Click here for our Instagram greeting from the Gorge!

After our stunt we headed over to the Partridge Family hippie bus to grab something to drink. Despite the cheery, groovy venue, the woman inside was cold and standoffish — and was really big on “boundaries.” She must go home to one of those wine bottle houses at the Earthship. No worries, we laughed it off because…. well, we’re with Kell. 


latte bus


We had a long drive back to Los Alamos surrounded by gorgeous scenery, especially as the hills and mesas began to glow at dusk. 


mesa trio

Late summer. Early dusk. Somewhere between Taos and Los Alamos.


Fulfilling her role as community cheerleader and tour guide, Kelly insisted that we take a photo in the tub at Bathtub Row Brewing in Los Alamos. Mtuseni and I were still trying to figure out the selfie stick. 



“Gotta get a photo in the tub,” Kelly said. Little did we know what would come next…


We got a few shots then leaned back for a high-angle shot — where we quickly discovered that the tub wasn’t secured. Yes, the ten-ton cast iron tub tipped over, spilling us out onto a slate slab. And, yes, people sitting in the brewery saw the whole thing. I wish we had video, the slow-motion shock as we realized what was happening! It was a perfect ending to an adventure with Kell — always much love and laughter.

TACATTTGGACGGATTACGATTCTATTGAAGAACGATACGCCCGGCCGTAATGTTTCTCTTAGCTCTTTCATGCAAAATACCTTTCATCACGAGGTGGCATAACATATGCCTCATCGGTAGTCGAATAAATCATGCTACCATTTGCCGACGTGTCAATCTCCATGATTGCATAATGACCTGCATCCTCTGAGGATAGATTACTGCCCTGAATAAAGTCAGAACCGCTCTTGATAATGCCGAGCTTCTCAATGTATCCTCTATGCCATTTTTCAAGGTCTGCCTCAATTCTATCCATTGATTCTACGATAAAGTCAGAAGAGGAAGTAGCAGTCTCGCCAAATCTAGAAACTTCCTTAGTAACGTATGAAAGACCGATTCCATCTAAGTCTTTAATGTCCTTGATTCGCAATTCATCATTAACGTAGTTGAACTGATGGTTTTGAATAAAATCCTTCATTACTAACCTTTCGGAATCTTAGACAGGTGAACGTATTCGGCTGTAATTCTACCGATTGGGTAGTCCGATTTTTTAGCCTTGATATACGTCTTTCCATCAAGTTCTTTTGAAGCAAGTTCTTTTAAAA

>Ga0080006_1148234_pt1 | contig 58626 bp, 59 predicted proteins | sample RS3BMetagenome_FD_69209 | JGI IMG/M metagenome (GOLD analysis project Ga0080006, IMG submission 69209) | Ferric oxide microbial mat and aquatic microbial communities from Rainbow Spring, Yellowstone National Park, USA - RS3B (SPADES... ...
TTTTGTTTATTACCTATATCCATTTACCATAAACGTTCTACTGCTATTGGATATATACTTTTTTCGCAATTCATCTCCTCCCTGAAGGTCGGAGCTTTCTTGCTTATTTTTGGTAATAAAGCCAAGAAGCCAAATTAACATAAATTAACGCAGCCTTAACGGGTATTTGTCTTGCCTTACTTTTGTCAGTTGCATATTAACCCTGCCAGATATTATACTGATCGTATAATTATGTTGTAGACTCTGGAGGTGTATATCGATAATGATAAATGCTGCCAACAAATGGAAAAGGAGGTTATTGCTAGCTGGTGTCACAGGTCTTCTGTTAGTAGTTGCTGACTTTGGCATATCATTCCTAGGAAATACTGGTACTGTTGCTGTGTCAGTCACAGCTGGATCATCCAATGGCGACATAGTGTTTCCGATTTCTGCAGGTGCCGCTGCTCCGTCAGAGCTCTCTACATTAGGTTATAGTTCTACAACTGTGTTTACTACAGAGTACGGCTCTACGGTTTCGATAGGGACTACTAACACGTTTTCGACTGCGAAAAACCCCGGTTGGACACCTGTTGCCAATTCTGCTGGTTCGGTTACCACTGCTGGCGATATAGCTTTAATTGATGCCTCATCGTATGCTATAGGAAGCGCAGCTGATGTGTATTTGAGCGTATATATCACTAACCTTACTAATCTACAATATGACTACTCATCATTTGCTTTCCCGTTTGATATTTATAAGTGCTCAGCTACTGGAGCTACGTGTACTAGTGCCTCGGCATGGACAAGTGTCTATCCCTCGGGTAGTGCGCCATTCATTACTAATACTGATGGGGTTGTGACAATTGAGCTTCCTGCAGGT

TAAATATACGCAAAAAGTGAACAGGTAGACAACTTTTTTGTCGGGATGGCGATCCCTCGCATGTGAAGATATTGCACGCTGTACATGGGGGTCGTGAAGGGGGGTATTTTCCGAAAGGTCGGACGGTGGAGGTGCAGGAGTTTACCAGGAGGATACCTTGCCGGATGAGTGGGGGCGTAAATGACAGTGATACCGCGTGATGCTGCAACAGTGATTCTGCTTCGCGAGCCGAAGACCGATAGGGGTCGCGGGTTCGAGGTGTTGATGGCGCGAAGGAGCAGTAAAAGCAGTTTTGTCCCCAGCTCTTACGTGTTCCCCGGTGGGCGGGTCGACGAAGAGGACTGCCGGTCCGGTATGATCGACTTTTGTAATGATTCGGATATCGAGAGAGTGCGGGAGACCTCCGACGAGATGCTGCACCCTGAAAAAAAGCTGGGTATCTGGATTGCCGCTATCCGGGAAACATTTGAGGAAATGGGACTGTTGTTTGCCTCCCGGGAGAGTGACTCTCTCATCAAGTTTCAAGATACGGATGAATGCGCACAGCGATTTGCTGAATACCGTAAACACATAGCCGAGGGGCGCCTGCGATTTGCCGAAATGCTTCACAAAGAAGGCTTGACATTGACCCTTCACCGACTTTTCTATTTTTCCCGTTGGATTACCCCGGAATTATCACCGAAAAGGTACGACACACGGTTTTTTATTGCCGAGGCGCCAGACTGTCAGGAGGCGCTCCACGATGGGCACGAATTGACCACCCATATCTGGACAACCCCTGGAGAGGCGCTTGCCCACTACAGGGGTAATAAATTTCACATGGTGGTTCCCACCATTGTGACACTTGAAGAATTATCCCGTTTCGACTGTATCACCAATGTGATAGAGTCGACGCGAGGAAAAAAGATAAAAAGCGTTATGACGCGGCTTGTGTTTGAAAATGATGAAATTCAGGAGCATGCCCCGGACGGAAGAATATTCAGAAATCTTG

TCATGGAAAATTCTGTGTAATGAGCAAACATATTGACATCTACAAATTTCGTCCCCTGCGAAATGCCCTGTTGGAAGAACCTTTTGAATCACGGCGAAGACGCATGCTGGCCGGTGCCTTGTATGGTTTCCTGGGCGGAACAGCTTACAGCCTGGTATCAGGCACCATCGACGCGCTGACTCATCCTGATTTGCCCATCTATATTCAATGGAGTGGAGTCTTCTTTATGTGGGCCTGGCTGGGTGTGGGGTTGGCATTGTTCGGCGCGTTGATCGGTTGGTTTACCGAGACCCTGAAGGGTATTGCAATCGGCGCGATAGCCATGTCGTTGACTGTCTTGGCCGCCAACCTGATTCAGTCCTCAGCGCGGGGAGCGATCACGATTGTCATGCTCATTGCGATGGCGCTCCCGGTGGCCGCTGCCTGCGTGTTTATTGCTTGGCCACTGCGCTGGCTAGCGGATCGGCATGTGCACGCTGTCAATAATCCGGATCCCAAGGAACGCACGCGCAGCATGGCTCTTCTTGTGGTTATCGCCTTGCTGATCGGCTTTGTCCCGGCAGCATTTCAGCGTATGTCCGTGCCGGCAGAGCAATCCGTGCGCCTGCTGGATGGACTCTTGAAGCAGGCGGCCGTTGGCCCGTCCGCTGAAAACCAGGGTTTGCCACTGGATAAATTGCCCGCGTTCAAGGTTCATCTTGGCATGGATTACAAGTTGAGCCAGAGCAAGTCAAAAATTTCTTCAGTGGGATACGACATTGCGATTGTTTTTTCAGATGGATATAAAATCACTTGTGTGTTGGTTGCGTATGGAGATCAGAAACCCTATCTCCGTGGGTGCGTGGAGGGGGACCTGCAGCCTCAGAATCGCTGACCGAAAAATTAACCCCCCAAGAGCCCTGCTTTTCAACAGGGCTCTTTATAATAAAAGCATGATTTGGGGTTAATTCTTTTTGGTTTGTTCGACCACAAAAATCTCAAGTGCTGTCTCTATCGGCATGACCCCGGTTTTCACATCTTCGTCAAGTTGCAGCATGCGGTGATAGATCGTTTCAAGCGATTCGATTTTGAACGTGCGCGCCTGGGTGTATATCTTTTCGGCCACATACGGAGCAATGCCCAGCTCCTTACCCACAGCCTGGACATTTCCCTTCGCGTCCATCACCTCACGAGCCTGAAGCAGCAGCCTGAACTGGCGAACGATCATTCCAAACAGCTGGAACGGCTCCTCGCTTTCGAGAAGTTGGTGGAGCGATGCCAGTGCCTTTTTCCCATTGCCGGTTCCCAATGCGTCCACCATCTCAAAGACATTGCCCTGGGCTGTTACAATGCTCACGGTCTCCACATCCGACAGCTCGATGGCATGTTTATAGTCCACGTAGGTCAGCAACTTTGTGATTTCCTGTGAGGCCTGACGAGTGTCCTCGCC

The guilty party after righting the tipped tub. I’m wondering how my broken tailbone will handle the next six weeks of driving!


And when we got back to her place, Kelly made dinner for five of us! It’s easy when you’ve had seven coffees throughout the day. 


nmtrue glasses

Rockin’ the shades from our Los Alamos swag bags! Thanks, Kell!